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What Are the Long Term Effects of Untreated Whiplash?

what are the longterm effects of untreated whiplash

You were waiting for the red light to change when you heard the brakes screeching. Out of nowhere a large SUV rear ends you and pushes your vehicle into the intersection.  Your neck and shoulder hurt and you’re not processing all the information.  Your doctor thinks you have Whiplash.  What is Whiplash?  What are the major causes of Whiplash? What are the symptoms of Whiplash? What structures can be injured? How are Whiplash injuries diagnosed? What are the long term effects of untreated Whiplash?  Let’s dig in. 

What Is Whiplash?

Whiplash is a neck injury due to forceful, rapid back-and-forth whipping motion of the head and neck.  Whiplash can also be described as “an acceleration-deceleration mechanism of energy to the neck” (1). The incidence of whiplash injuries varies greatly between different parts of the world.  For example, in Quebec Canada incidence is as high as 70 per 100,000 (2).  It is estimated that there are 1,000,000 cases of whiplash per year in the United States. Whiplash is common and most likley will affect you, your family members or someone that you know.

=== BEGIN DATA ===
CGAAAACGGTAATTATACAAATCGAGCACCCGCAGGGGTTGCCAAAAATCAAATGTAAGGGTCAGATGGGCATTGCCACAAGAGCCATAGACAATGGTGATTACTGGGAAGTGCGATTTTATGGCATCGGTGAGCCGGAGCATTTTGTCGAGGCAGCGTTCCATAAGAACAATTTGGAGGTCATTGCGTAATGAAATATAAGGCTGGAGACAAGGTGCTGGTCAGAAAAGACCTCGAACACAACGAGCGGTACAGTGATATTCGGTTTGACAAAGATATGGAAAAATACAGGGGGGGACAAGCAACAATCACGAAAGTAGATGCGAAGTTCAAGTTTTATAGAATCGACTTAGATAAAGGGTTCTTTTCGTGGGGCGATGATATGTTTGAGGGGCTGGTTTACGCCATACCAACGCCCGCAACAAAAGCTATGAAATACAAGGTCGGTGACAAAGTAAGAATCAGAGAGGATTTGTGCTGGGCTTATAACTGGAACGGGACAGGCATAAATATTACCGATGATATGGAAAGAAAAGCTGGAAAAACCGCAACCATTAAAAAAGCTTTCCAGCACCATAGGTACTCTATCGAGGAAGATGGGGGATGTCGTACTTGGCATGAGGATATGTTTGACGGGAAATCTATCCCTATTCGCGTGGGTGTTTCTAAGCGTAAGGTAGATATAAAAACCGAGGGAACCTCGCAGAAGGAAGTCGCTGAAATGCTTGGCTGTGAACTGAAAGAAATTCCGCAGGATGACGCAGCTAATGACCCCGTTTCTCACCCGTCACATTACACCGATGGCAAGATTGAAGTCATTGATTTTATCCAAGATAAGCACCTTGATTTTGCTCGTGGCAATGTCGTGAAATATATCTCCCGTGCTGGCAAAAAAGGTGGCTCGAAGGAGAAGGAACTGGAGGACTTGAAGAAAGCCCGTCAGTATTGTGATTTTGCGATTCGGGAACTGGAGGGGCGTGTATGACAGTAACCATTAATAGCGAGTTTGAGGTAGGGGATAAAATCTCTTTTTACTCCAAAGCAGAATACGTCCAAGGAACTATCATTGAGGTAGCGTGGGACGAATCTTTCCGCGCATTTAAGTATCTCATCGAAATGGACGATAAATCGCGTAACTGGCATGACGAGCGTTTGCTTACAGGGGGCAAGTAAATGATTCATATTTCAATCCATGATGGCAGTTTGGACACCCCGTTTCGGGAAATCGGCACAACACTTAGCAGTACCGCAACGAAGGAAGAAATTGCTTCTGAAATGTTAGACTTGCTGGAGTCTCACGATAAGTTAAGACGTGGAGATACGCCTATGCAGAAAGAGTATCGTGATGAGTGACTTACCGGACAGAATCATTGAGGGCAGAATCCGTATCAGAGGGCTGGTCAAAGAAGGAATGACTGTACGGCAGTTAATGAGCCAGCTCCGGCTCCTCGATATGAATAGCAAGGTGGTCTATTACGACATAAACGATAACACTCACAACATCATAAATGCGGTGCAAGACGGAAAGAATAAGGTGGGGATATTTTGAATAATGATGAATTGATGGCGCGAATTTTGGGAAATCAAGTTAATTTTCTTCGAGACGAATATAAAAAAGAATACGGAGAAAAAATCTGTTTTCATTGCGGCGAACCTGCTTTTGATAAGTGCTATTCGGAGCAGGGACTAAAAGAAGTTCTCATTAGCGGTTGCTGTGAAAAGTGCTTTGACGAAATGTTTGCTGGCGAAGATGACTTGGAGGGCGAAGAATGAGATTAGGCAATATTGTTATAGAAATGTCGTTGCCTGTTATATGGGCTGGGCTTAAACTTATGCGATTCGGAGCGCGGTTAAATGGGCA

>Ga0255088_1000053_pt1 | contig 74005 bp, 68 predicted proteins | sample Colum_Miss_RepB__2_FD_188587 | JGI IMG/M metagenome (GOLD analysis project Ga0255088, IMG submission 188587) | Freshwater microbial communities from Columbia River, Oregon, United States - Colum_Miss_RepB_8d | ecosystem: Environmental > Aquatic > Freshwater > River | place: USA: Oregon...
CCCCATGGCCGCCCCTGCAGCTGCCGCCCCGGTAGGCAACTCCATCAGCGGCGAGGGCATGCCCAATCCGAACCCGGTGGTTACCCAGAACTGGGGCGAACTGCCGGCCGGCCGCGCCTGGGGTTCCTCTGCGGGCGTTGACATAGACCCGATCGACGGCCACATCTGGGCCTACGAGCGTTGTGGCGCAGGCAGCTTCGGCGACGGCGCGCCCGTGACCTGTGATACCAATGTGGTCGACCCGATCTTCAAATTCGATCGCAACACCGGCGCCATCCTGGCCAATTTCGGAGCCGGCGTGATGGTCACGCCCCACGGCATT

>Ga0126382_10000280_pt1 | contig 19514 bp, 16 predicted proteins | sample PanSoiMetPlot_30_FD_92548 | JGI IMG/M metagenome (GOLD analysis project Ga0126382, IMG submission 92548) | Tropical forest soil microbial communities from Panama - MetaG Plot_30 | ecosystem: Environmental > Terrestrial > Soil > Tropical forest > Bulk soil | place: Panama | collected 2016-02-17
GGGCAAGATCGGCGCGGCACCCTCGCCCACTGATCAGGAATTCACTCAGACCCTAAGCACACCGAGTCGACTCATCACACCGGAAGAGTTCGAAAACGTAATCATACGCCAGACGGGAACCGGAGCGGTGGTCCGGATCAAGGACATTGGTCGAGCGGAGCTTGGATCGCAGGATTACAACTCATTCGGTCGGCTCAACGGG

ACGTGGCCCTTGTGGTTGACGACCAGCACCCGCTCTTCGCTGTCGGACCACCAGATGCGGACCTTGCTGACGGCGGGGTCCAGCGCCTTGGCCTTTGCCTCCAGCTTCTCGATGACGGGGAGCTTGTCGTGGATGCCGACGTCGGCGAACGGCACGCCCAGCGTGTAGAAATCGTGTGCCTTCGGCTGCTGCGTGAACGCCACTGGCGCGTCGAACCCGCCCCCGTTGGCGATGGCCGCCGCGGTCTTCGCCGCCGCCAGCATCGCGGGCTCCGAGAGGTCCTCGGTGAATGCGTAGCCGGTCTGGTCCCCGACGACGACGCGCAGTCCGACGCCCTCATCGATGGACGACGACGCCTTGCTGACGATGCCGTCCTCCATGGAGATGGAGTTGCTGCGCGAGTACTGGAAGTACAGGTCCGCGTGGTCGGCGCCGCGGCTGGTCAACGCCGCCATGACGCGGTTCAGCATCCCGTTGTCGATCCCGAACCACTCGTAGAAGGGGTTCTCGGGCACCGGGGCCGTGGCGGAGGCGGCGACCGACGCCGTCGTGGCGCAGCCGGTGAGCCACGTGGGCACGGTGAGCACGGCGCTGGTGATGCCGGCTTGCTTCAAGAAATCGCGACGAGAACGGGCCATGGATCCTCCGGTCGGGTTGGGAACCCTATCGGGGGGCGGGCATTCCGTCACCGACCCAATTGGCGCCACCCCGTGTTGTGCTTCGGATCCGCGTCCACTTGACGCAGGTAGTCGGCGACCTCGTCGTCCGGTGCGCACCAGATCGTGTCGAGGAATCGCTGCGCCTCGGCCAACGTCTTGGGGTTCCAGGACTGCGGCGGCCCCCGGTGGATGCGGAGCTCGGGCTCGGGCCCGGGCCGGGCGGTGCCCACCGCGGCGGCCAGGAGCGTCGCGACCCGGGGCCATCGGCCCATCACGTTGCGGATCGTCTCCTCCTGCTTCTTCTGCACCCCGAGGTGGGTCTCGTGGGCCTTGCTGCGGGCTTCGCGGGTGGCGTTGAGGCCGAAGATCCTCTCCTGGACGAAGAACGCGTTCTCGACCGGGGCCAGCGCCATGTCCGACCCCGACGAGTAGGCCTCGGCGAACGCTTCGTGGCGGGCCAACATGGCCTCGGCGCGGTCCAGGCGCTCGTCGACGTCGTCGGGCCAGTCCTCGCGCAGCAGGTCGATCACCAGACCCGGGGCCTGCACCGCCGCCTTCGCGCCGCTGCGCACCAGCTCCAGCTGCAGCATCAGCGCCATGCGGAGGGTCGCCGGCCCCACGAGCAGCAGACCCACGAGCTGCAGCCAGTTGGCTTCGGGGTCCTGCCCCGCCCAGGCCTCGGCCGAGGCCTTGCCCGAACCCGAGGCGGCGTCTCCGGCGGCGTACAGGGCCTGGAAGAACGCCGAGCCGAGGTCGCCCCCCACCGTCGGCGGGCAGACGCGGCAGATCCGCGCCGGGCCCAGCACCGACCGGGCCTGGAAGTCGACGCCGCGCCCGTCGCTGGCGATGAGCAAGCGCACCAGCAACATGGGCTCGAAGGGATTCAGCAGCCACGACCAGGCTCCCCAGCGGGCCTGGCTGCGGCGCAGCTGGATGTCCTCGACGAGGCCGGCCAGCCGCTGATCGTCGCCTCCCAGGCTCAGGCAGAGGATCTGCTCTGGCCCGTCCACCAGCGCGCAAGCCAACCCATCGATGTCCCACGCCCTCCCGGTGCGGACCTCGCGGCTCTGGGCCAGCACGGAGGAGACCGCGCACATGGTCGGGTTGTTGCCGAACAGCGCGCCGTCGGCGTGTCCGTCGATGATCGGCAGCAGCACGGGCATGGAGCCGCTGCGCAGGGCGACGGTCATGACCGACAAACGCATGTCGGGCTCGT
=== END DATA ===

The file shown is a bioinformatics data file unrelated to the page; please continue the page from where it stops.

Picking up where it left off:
Major Causes of Whiplash?

Whiplash injuries occur primarily in rear impact motor vehicle crashes (3).  They can also occur when someone’s head or neck is suddenly and forcefully thrust forward unexpectingly.  Examples include:

Skiing or snowboarding accidents

Contact Sports (lacrosse, football, martial arts, boxing)

Bicycle Accidents

Amusement Park and Water Park rides

Slip and Fall Accidents

What Are the Symptoms of Whiplash?